African Prints Make Life colourful

By Michael Kachitsa

African wax prints, also known as Ankara and Dutch wax prints, are omnipresent and common materials for clothing in Africa, especially West Africa. They are industrially produced, colorful cotton cloths with batik-inspired printing. One feature of these materials is the lack of difference in the color intensity of the front and back sides. The wax fabric can be sorted into categories of quality due to the processes of manufacturing.

Normally, the fabrics are sold in 12 yards (11 m) as “full piece” or 6 yards (5.5 m) as “half piece”. The colors comply with the local preferences of the customers. Mainly clothing for celebrations is made out of these.

The wax prints are part of a nonverbal way of communication among African women, and hereby they carry their message out into the world. Some wax prints can be named after personalities, cities, building, sayings or occasions. The producer, name of the product and registration number of the design is printed on the selvage, protecting the design and allowing reading the quality of the fabric. The wax fabrics constitute capital goods for African women. Therefore, they are collected depending on the financial possibilities.

In Sub-Saharan Africa these textiles have an annual sales volume of 2.1 billion yards, with an average production cost of $2.6 billion and retail value of $4 billion.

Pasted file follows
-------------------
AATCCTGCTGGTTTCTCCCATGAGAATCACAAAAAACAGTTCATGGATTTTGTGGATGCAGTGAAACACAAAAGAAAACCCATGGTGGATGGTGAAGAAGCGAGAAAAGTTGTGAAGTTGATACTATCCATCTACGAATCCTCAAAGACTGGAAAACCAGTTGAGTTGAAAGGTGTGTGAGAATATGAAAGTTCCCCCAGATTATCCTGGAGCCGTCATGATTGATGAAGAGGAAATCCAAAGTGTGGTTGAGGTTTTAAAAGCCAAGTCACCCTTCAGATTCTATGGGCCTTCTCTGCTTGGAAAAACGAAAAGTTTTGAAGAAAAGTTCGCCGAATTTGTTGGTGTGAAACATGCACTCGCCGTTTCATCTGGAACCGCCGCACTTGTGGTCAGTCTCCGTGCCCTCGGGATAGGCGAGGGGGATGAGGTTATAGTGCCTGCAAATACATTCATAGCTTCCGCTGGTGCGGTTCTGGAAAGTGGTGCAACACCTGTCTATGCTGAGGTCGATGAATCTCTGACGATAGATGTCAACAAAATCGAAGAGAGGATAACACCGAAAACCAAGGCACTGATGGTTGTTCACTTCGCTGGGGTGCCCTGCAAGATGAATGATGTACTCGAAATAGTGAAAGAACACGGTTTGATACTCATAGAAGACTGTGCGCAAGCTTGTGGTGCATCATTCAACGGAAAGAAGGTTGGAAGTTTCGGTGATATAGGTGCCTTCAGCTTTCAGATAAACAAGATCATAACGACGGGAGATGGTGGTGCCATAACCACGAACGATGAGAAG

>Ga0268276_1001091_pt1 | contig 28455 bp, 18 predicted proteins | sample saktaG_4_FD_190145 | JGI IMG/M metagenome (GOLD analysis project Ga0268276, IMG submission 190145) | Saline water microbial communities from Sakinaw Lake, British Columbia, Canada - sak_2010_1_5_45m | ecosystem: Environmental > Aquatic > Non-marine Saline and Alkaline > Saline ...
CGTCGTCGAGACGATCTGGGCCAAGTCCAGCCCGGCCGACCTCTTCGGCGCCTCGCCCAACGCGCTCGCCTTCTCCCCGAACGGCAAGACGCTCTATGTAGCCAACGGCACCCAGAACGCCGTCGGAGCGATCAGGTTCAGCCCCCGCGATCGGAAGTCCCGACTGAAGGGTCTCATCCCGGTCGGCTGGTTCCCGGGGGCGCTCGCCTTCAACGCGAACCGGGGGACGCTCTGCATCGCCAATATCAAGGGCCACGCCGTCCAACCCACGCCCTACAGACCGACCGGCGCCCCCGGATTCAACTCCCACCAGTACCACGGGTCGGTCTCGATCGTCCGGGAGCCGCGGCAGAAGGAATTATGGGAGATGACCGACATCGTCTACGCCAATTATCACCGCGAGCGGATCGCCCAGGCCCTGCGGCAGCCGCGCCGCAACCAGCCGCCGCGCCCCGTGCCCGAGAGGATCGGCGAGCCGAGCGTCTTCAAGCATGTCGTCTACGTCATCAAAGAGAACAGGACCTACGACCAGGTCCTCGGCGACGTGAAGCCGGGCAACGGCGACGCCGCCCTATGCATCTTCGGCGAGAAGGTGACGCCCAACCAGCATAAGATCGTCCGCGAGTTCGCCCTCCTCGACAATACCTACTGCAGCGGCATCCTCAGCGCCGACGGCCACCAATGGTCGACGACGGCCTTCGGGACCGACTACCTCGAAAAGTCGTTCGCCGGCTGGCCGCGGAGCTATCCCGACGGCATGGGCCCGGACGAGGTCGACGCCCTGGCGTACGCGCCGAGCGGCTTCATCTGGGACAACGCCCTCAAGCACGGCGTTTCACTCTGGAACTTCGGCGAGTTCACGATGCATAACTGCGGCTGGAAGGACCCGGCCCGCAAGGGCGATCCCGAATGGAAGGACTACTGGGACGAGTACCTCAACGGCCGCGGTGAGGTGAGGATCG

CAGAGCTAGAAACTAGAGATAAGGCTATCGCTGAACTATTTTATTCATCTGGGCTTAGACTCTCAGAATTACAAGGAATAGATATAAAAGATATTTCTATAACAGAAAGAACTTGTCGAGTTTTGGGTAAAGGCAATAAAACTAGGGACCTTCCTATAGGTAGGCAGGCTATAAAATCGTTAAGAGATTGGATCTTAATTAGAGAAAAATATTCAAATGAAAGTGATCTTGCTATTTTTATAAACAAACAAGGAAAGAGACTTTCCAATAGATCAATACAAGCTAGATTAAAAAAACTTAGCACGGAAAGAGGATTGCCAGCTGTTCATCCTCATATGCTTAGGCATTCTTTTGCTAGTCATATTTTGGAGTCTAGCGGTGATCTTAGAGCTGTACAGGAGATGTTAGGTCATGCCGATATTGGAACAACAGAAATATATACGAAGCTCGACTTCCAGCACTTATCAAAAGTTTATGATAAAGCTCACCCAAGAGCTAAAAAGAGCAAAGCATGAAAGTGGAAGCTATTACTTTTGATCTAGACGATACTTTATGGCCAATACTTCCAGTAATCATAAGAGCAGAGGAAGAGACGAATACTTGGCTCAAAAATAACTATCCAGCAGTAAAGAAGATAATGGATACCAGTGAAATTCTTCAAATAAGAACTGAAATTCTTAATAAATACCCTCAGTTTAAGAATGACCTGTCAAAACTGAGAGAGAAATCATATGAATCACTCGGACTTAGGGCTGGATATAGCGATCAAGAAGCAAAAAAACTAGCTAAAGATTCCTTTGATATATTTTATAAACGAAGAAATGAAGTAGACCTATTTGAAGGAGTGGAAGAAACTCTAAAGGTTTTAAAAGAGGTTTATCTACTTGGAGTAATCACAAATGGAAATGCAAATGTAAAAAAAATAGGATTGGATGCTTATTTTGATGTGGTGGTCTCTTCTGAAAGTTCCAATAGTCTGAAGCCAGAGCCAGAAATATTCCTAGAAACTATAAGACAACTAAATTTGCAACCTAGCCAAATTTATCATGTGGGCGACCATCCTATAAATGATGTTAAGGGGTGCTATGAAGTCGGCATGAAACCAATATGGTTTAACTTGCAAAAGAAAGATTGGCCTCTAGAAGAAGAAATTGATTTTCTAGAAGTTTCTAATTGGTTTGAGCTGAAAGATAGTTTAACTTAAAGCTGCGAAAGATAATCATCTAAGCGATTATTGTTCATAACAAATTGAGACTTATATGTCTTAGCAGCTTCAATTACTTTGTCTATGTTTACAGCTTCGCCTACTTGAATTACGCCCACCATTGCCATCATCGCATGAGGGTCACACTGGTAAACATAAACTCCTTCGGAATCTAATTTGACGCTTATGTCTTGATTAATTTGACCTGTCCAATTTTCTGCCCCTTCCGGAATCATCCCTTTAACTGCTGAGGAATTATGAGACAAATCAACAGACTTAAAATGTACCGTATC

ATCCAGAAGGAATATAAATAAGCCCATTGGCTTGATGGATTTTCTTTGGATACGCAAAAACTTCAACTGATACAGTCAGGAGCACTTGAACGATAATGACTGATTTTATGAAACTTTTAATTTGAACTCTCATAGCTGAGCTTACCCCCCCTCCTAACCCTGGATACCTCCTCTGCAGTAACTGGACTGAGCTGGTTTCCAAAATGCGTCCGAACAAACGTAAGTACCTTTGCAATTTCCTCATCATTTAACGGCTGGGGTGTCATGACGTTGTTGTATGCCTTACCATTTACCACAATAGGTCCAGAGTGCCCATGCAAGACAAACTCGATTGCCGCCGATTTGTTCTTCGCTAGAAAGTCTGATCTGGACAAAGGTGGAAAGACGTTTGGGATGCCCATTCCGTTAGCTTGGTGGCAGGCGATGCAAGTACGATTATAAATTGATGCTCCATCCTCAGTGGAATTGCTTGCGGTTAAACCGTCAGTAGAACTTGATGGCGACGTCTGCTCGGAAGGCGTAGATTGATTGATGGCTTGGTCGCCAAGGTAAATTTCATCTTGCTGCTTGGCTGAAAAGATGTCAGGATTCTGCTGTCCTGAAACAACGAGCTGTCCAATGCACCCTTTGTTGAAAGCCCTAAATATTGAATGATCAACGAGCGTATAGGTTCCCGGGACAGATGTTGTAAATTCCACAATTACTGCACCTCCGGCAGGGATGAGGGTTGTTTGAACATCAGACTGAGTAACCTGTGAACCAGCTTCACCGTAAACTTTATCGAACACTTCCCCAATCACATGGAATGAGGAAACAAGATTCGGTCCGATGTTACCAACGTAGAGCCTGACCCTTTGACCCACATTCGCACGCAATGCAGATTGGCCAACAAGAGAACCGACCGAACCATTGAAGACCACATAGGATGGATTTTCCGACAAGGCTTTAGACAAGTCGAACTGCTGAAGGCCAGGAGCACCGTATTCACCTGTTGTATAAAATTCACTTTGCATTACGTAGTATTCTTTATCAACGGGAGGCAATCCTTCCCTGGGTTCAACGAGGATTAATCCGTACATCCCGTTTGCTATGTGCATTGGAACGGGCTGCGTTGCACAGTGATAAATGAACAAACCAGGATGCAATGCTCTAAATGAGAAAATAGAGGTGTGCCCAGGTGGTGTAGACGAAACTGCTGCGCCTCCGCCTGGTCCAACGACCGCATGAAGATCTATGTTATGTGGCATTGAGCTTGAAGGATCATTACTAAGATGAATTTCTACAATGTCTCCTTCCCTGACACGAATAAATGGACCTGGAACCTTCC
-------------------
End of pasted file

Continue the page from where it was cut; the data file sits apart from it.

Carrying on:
The process to make wax print is originally influenced by batik, an Indonesian (Javanese) method of dyeing cloth by using wax-resist techniques. For batik, wax is melted and then patterned across the blank cloth. From there, the cloth is soaked in dye, which is prevented from covering the entire cloth by the wax. If additional colors are required, the wax-and-soak process is repeated with new patterns.

During the Dutch colonization of Indonesia, Dutch merchants and administrators became familiar with the batik technique. Thanks to this contact, the owners of textile factories in the Netherlands, such as Jean Baptiste Theodore Prévinaire and Pieter Fentener van Vlissingen, received examples of batik textiles by the 1850s if not before, and started developing machine printing processes which could imitate batik. They hoped that these much cheaper machine-made imitations could outcompete the original batiks in the Indonesian market, effecting the look of batik without all the labor-intensive work required to make the real thing